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J Allergy Clin Immunol. 2004 Jun;113(6):1204-10.

Allergen immunotherapy induces a suppressive memory response mediated by IL-10 in a mouse asthma model.

Author information

1
Department of Pharmacology and Pathophysiology, Faculty of Pharmaceutical Sciences, Utrecht University, Sorbonnelaan 16, 3584 CA Utrecht, The Netherlands.

Abstract

BACKGROUND:

Human studies have demonstrated that allergen immunotherapy induces memory suppressive responses and IL-10 production by allergen-specific T cells. Previously, we established a mouse model in which allergen immunotherapy was effective in the suppression of allergen-induced asthma manifestations.

OBJECTIVE:

In this study, we examined whether immunotherapy induces a long-lasting effect and investigated the role of IL-10 in successful immunotherapy.

METHODS:

Ovalbumin-sensitized BALB/c mice were treated with 3 injections of ovalbumin (1 mg, subcutaneous) on alternate days. After a short interval (1 week) and after a long interval (5 weeks), mice were challenged by ovalbumin inhalation, and subsequently, airway reactivity, airway eosinophilia, ovalbumin-specific IgE, and T(H)2 cytokine profile were measured. Flow cytometry and blocking of IL-10 receptors in vivo were used to gain insight in the role of IL-10 in the beneficial effects of allergen immunotherapy.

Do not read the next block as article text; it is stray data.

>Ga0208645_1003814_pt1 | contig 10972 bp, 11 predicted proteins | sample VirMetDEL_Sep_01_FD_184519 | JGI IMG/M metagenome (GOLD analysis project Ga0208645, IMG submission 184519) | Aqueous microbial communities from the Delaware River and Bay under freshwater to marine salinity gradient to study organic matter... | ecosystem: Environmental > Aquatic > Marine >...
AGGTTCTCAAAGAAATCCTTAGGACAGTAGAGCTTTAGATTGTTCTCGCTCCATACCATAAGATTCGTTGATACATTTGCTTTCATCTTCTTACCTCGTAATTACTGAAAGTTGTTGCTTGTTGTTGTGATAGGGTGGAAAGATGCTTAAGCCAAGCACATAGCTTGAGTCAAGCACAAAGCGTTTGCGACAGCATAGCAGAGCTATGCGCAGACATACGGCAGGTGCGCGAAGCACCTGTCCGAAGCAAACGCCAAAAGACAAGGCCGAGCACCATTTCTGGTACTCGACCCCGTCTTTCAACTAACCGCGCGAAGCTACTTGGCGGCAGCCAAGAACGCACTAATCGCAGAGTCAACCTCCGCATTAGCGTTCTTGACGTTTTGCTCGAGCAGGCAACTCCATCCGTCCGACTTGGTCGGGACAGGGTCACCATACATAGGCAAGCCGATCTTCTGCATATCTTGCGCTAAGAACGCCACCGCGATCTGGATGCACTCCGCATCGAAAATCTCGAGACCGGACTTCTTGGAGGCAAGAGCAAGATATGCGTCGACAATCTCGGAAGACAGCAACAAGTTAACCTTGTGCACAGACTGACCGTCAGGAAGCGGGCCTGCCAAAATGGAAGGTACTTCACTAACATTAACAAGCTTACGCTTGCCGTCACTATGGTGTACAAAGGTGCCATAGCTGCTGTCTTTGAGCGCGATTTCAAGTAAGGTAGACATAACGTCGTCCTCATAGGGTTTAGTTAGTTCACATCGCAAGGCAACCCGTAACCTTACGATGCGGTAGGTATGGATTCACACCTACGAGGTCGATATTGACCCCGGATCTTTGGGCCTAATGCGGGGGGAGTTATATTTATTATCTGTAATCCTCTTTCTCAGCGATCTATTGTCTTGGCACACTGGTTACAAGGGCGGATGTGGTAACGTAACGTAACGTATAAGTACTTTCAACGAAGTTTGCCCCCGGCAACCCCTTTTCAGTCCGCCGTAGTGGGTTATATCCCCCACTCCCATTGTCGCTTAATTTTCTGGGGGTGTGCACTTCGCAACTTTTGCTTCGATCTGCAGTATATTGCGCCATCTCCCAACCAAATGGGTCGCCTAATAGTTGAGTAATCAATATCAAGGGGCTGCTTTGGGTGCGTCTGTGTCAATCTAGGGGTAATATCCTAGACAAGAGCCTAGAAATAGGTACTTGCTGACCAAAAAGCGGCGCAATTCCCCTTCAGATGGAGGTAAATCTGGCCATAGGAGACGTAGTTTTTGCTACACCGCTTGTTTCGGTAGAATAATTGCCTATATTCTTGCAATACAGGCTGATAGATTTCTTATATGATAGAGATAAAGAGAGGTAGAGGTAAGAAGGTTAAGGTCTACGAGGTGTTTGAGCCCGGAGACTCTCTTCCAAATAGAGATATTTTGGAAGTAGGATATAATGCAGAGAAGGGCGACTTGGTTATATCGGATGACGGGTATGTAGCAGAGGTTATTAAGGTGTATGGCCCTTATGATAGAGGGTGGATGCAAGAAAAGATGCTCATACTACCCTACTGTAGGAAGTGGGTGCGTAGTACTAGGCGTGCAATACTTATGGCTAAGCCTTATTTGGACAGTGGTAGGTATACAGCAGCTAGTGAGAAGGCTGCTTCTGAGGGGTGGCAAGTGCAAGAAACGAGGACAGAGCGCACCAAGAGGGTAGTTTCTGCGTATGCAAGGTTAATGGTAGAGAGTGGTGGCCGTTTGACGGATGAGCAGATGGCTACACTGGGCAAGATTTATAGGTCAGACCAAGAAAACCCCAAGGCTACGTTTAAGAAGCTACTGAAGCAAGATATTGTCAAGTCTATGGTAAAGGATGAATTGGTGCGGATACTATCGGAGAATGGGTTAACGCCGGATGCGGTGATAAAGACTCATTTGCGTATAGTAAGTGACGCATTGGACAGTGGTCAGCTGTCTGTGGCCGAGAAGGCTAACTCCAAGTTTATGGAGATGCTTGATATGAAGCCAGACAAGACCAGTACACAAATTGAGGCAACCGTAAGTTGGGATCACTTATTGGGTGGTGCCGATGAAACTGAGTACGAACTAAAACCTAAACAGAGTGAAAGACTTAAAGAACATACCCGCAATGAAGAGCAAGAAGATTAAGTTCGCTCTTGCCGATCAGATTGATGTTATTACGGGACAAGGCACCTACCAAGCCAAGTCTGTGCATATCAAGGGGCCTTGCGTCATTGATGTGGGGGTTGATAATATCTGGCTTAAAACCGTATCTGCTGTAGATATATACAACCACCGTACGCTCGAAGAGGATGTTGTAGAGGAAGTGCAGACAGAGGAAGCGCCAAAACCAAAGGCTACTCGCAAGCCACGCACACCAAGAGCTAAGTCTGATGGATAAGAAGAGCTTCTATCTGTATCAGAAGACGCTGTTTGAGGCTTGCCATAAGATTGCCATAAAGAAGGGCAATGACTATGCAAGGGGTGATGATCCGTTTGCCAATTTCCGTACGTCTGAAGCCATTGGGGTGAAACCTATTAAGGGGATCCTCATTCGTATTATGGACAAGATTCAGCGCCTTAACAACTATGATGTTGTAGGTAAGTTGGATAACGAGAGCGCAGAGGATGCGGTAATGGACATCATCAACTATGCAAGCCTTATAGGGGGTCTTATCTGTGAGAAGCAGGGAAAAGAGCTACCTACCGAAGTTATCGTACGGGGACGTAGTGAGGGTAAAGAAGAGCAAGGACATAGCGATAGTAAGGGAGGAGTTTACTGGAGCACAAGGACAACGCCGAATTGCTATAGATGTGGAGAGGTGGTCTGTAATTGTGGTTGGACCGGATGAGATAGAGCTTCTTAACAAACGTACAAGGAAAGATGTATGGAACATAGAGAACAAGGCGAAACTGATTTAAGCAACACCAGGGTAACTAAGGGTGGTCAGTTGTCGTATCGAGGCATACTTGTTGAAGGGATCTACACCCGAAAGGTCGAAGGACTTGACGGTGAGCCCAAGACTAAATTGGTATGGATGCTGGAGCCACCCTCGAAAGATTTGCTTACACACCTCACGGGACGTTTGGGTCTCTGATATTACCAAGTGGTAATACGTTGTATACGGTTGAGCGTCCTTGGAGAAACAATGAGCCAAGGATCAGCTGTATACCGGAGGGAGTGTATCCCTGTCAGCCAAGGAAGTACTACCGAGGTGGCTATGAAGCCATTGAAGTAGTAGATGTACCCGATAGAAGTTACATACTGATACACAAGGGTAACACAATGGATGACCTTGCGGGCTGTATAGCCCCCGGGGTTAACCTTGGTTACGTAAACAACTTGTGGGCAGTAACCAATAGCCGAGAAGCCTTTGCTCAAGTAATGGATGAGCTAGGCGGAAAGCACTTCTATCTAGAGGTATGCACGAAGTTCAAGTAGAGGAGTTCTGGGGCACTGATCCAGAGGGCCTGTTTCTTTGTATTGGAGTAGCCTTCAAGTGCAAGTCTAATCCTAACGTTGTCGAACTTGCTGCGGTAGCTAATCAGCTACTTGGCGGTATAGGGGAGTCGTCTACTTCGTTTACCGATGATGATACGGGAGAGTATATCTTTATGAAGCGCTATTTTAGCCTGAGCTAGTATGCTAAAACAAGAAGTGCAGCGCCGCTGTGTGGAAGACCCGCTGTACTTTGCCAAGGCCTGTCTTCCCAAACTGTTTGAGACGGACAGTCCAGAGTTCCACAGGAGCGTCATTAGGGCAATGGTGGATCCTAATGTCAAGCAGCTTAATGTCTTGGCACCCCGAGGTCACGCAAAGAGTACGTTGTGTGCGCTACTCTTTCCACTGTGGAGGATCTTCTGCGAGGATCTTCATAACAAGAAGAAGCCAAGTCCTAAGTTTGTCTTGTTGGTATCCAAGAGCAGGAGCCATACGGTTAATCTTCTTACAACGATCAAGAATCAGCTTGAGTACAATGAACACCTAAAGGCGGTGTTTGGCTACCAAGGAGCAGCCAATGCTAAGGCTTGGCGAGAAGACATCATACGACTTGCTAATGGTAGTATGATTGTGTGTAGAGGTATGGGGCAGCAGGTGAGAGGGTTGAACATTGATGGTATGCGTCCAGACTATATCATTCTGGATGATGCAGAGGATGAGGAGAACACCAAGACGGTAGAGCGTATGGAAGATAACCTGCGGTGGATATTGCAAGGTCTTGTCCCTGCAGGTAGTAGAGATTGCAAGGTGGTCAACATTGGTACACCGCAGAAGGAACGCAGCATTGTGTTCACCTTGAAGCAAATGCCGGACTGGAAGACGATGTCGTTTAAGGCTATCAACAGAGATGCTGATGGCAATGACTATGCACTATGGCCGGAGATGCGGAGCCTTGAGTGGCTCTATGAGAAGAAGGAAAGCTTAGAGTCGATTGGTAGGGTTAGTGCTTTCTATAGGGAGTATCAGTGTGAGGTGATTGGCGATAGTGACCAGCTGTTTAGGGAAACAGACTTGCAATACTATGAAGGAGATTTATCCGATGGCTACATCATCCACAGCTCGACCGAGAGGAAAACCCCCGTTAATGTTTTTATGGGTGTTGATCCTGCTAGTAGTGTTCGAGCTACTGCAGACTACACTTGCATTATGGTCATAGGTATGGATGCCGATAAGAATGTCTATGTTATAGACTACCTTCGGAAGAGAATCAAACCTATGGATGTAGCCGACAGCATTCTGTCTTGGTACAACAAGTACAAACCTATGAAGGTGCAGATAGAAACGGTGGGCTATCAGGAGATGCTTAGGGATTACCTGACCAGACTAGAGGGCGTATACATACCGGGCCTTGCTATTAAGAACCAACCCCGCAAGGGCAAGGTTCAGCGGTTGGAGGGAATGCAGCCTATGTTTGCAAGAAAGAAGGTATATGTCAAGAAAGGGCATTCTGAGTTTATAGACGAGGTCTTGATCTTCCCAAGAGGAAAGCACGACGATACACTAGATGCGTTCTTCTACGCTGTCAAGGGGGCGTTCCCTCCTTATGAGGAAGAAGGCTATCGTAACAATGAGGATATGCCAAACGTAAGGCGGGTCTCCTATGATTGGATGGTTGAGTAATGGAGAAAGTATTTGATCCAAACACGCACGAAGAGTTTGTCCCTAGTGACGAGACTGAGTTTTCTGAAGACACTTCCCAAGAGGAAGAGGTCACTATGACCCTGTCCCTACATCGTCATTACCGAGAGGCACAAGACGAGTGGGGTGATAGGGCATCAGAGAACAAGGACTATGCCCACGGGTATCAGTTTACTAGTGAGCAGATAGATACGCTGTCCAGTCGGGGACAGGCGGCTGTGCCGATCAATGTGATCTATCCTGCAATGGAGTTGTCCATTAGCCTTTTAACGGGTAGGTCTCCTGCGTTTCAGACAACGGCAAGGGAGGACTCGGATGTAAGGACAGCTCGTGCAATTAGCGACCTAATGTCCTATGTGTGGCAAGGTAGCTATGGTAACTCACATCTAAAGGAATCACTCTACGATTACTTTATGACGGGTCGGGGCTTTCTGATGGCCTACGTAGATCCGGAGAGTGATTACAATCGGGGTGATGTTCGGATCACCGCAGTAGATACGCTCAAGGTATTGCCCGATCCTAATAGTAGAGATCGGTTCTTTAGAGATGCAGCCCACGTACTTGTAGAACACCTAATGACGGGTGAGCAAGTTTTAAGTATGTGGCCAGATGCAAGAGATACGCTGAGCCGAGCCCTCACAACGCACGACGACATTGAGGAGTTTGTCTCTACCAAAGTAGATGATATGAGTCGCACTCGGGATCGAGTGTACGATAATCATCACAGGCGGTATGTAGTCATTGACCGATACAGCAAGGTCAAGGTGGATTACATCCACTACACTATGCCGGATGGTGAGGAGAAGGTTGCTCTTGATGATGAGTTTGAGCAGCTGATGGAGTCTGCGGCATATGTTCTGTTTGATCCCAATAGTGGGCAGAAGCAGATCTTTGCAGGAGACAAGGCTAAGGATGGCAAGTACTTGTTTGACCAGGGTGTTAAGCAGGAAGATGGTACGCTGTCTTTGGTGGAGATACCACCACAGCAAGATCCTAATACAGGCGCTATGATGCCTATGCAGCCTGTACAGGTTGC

RESULTS:

After a long interval between ovalbumin immunotherapy and ovalbumin challenge, the development of airway eosinophilia and hyperresponsiveness to methacholine were as strongly suppressed as after a short interval. These suppressive effects coincided with significantly reduced serum ovalbumin-specific IgE levels and T(H)2 cytokine production. On immunotherapy, the IL-5:IL-10 ratio in the bronchoalveolar lavage fluid shifted toward IL-10. In ovalbumin-restimulated lung cell and thoracic lymph node cultures from these mice, IL-5 levels dramatically decreased, whereas the percentage of IL-10(+)CD4(+) T cells was not affected. Finally, in mice treated with mAb against IL-10 receptors, the beneficial effects of immunotherapy were largely abrogated.

CONCLUSION:

These data demonstrate that allergen immunotherapy induces a memory suppressive effect in which IL-10 is essential.

PMID:
15208606
DOI:
10.1016/j.jaci.2004.02.041
[Indexed for MEDLINE]

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